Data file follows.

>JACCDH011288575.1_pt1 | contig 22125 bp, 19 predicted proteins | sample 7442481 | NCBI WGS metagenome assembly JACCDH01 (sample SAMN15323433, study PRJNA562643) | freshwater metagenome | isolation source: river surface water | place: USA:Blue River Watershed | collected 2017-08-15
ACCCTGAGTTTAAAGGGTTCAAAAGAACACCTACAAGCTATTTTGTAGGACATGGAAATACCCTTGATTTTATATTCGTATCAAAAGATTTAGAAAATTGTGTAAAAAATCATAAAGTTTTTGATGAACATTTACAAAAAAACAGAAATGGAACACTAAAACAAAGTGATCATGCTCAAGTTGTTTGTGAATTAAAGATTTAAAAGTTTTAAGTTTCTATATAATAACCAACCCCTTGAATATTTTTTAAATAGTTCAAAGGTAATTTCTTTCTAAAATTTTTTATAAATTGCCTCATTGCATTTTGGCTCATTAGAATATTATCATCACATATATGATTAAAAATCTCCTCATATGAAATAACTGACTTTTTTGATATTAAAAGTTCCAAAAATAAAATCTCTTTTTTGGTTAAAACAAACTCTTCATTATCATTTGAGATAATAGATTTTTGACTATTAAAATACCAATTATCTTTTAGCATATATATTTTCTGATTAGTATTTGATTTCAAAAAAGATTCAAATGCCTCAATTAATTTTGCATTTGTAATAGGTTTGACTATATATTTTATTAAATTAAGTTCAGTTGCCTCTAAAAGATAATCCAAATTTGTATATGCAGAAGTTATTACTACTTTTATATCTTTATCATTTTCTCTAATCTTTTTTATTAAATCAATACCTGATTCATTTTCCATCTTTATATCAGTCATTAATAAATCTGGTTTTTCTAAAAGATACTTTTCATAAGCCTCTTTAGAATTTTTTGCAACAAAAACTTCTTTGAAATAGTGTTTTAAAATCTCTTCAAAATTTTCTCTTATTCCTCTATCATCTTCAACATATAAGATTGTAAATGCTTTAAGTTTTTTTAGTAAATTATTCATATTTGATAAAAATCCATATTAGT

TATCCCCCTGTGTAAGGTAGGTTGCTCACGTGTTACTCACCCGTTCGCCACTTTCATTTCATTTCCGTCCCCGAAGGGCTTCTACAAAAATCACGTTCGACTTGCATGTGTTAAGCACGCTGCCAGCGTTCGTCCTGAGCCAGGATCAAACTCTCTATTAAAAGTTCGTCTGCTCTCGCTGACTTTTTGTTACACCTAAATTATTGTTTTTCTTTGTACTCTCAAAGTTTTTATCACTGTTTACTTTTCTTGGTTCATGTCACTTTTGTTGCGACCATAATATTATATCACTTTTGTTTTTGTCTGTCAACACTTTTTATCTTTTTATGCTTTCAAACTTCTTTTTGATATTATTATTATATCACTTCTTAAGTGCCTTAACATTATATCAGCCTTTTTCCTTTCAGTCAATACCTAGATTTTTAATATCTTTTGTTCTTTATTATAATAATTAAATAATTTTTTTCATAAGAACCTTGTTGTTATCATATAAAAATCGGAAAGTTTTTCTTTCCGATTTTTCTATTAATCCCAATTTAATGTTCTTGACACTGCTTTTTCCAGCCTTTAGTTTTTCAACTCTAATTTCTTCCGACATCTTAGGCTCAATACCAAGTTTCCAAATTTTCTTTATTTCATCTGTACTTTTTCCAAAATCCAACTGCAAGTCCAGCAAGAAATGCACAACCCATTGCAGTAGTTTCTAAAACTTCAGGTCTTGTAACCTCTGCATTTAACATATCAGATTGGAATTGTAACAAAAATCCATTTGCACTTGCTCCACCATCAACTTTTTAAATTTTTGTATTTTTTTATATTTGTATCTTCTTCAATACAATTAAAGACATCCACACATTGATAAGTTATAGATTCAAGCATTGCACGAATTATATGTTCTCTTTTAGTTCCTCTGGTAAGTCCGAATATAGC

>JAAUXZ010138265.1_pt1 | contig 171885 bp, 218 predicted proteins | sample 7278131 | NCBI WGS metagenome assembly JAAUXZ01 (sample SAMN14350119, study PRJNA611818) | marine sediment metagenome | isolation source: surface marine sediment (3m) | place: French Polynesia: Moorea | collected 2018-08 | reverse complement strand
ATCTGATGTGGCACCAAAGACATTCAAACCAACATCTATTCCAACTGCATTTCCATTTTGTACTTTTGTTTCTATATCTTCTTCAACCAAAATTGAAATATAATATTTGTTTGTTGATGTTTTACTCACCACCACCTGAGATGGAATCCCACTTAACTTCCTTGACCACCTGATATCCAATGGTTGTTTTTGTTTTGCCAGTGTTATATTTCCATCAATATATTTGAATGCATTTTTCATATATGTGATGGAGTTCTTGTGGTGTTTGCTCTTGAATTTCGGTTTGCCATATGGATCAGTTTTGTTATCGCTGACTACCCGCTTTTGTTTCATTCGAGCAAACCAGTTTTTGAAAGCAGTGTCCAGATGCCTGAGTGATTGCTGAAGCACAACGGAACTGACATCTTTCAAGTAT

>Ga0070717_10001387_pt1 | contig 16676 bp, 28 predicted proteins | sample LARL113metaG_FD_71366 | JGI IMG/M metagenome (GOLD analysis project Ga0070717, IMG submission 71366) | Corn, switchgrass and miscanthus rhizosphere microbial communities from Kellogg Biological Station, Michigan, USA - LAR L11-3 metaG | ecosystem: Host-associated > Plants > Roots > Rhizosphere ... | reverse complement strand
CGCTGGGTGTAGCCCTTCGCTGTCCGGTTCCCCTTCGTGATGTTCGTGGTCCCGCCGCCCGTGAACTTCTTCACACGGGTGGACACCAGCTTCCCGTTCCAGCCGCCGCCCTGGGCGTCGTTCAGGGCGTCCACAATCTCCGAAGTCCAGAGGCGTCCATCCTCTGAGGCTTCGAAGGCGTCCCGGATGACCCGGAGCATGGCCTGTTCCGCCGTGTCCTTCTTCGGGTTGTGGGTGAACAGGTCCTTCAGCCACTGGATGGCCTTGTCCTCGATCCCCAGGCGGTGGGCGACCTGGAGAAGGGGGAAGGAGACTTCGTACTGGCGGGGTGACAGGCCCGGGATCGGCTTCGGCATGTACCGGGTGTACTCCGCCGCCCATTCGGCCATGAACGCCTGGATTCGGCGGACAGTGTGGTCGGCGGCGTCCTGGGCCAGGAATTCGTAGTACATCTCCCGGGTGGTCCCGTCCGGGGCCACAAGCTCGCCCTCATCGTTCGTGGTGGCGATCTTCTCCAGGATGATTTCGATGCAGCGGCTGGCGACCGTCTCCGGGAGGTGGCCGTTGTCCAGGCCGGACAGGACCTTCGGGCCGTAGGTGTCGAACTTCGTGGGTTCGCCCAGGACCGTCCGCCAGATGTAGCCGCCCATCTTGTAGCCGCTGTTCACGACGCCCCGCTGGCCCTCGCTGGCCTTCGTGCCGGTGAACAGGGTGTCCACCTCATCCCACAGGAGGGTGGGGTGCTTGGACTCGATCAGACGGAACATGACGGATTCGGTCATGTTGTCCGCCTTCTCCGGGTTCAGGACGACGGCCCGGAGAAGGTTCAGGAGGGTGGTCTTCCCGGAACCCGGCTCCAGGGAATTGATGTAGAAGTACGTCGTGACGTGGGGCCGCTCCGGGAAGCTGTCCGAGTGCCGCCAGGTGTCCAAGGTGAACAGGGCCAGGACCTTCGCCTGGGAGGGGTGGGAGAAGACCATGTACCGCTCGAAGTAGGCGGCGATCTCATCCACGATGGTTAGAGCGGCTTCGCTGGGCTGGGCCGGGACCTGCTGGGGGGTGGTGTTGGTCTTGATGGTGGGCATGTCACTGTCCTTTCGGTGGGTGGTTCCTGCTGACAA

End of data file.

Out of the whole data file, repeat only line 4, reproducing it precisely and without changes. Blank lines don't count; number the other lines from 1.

>JAAUXZ010138265.1_pt1 | contig 171885 bp, 218 predicted proteins | sample 7278131 | NCBI WGS metagenome assembly JAAUXZ01 (sample SAMN14350119, study PRJNA611818) | marine sediment metagenome | isolation source: surface marine sediment (3m) | place: French Polynesia: Moorea | collected 2018-08 | reverse complement strand